Budget surplus (+) or deficit (-)

2.1% (of GDP) (2017 est.)

Internet users

total: 2.508 million (2021 est.)

percent of population: 76% (2021 est.)

Carbon dioxide emissions

16.209 million metric tonnes of CO2 (2019 est.)

from coal and metallurgical coke: 10.923 million metric tonnes of CO2 (2019 est.)

from petroleum and other liquids: 4.871 million metric tonnes of CO2 (2019 est.)

from consumed natural gas: 415,000 metric tonnes of CO2 (2019 est.)


total: 51,197 sq km

land: 51,187 sq km

water: 10 sq km

Taxes and other revenues

19.14% (of GDP) (2022 est.)

note: central government tax revenue as a % of GDP

Real GDP (purchasing power parity)

$54.12 billion (2022 est.)
$51.986 billion (2021 est.)
$48.407 billion (2020 est.)

note: data in 2017 dollars


total: 8,619 km (2022)


13 (2024)

Infant mortality rate

total: 5.1 deaths/1,000 live births (2023 est.)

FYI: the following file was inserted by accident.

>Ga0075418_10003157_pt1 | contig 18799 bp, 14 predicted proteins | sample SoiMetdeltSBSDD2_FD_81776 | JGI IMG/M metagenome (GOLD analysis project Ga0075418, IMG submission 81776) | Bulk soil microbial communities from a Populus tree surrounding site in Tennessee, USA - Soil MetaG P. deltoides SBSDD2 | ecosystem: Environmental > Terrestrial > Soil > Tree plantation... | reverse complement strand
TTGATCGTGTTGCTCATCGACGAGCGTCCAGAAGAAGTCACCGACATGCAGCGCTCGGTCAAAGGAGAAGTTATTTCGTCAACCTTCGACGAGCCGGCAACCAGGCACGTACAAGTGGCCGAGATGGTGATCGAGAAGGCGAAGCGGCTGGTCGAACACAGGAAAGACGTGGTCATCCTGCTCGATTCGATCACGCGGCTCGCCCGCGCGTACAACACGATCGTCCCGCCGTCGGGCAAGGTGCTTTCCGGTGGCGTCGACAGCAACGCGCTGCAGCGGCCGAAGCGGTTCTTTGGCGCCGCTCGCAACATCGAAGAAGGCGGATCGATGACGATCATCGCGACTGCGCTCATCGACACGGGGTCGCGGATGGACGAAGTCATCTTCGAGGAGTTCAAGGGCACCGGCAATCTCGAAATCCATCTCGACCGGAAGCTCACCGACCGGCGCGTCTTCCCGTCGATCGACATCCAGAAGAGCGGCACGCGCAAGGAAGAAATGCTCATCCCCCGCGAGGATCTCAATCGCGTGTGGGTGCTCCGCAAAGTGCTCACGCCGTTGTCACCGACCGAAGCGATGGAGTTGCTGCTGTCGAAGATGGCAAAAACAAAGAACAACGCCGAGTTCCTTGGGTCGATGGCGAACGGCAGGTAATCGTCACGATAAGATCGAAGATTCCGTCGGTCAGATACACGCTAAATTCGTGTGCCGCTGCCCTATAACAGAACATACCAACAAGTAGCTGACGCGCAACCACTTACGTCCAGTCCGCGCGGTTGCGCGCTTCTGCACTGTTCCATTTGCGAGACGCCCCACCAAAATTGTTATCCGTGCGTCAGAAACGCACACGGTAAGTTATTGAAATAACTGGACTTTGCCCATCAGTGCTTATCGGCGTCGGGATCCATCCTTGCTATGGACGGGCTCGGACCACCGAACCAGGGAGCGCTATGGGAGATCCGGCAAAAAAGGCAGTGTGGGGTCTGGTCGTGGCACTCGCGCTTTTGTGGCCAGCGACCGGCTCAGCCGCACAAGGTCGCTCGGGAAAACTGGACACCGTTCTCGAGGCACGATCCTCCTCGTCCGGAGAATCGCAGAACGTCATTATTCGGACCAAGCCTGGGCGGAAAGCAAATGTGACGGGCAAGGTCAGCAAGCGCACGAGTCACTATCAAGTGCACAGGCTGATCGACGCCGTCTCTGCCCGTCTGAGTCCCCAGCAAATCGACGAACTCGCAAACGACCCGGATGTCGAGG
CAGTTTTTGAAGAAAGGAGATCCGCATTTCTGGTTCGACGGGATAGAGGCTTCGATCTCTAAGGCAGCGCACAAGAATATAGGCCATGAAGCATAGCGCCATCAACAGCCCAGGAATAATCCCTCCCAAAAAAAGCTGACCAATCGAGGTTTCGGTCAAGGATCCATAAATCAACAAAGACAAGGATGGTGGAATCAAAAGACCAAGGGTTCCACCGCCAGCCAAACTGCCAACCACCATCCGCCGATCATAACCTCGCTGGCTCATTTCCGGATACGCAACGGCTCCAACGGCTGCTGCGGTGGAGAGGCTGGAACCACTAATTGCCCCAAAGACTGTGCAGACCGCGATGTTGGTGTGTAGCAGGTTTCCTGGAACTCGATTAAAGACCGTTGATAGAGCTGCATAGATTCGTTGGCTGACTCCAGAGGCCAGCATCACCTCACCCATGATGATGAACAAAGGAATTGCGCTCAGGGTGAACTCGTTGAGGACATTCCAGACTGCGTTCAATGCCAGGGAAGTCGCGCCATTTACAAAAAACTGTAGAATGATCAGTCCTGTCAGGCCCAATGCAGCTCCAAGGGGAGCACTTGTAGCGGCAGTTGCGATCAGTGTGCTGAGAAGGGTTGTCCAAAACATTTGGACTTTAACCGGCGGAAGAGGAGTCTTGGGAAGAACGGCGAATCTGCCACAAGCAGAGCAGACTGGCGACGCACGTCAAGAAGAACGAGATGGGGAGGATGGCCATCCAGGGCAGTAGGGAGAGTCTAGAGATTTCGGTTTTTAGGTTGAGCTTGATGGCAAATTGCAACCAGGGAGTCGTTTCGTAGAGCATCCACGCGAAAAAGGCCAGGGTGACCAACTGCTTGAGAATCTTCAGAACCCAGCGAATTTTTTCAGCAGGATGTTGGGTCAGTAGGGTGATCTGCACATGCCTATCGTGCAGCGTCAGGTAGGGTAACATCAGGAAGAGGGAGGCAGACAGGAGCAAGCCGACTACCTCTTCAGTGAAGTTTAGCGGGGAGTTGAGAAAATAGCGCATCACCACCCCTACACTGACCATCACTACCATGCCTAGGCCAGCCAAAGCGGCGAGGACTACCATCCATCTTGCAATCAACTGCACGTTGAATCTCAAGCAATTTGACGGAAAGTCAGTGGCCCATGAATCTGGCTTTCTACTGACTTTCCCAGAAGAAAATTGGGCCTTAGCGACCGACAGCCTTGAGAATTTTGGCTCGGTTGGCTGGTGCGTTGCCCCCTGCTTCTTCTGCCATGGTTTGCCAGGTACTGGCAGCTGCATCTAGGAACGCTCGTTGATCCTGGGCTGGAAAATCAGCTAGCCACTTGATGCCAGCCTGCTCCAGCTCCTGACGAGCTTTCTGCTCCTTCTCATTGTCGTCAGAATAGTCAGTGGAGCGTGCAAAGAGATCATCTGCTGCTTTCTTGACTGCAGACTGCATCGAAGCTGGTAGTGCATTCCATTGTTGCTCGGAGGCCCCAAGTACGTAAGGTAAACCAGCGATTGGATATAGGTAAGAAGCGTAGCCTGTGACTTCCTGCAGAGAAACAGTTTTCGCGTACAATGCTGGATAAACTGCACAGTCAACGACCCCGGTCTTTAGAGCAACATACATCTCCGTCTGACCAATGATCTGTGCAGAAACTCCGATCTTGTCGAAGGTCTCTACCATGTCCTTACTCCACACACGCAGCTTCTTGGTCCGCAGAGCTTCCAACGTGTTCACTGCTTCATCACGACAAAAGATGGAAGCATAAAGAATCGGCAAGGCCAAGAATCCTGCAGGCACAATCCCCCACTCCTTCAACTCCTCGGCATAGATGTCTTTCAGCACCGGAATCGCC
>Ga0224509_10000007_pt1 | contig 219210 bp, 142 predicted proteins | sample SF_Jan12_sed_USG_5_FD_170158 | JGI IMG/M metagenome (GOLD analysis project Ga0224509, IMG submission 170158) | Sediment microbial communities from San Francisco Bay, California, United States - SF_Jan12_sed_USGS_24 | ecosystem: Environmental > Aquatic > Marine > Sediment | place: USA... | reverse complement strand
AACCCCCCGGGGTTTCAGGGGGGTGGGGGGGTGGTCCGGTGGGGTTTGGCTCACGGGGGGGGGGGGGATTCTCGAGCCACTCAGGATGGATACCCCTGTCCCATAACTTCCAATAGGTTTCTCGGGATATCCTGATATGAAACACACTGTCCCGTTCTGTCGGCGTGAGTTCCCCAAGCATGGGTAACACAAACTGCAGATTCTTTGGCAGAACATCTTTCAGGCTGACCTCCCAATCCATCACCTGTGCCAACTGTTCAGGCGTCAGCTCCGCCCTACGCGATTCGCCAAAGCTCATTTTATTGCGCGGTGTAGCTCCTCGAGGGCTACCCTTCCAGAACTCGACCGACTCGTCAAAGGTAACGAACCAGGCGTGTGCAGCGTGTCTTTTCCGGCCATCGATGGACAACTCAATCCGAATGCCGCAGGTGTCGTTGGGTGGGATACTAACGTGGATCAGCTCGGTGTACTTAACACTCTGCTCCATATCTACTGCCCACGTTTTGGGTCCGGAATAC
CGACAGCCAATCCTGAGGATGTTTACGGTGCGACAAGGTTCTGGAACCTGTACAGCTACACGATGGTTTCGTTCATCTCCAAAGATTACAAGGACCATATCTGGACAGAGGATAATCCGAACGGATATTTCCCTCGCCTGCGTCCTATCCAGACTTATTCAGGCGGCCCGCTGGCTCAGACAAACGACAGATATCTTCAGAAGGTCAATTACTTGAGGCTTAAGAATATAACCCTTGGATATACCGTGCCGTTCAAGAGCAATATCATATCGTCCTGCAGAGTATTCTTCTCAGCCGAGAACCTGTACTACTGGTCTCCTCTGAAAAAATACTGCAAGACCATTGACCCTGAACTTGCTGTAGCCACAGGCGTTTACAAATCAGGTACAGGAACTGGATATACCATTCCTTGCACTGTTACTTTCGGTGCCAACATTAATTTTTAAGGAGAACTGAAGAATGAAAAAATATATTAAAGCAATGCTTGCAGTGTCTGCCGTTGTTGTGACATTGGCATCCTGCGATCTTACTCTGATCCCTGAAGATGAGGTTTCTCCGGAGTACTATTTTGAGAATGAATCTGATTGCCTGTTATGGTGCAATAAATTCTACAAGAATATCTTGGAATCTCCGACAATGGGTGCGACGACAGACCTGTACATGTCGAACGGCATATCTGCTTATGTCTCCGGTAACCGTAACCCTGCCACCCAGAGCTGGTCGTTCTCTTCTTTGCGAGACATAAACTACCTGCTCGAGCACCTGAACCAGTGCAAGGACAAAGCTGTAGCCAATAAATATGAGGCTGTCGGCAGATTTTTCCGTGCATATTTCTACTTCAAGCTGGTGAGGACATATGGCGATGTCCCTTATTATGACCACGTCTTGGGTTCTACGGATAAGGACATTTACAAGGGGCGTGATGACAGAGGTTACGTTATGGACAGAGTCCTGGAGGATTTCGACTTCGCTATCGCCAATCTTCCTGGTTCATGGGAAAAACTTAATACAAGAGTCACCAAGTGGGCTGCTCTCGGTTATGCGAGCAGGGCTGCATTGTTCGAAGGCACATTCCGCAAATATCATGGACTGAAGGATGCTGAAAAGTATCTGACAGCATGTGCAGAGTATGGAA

male: 5.2 deaths/1,000 live births

female: 5 deaths/1,000 live births

Telephones - mobile cellular

total subscriptions: 3,728,775 (2021 est.)

subscriptions per 100 inhabitants: 114 (2021 est.)

Gini Index coefficient - distribution of family income

33 (2011 est.)

Inflation rate (consumer prices)

1.98% (2021 est.)
-1.05% (2020 est.)
0.56% (2019 est.)

Refined petroleum products - exports

4,603 bbl/day (2015 est.)

Current account balance

-$1.065 billion (2022 est.)
-$418.984 million (2021 est.)
-$574.322 million (2020 est.)

note: balance of payments - net trade and primary/secondary income in current dollars

Real GDP per capita

$16,700 (2022 est.)
$15,900 (2021 est.)
$14,600 (2020 est.)

note: data in 2017 dollars

Broadband - fixed subscriptions

total: 770,424 (2020 est.)

subscriptions per 100 inhabitants: 24 (2020 est.)

Tobacco use

total: 35% (2020 est.)

male: 42% (2020 est.)

female: 28% (2020 est.)

Obesity - adult prevalence rate

17.9% (2016)

Energy consumption per capita

71.815 million Btu/person (2019 est.)

Death rate

10.3 deaths/1,000 population (2023 est.)

Birth rate

8.3 births/1,000 population (2023 est.)


installed generating capacity: 4.775 million kW (2020 est.)

consumption: 11,657,450,000 kWh (2019 est.)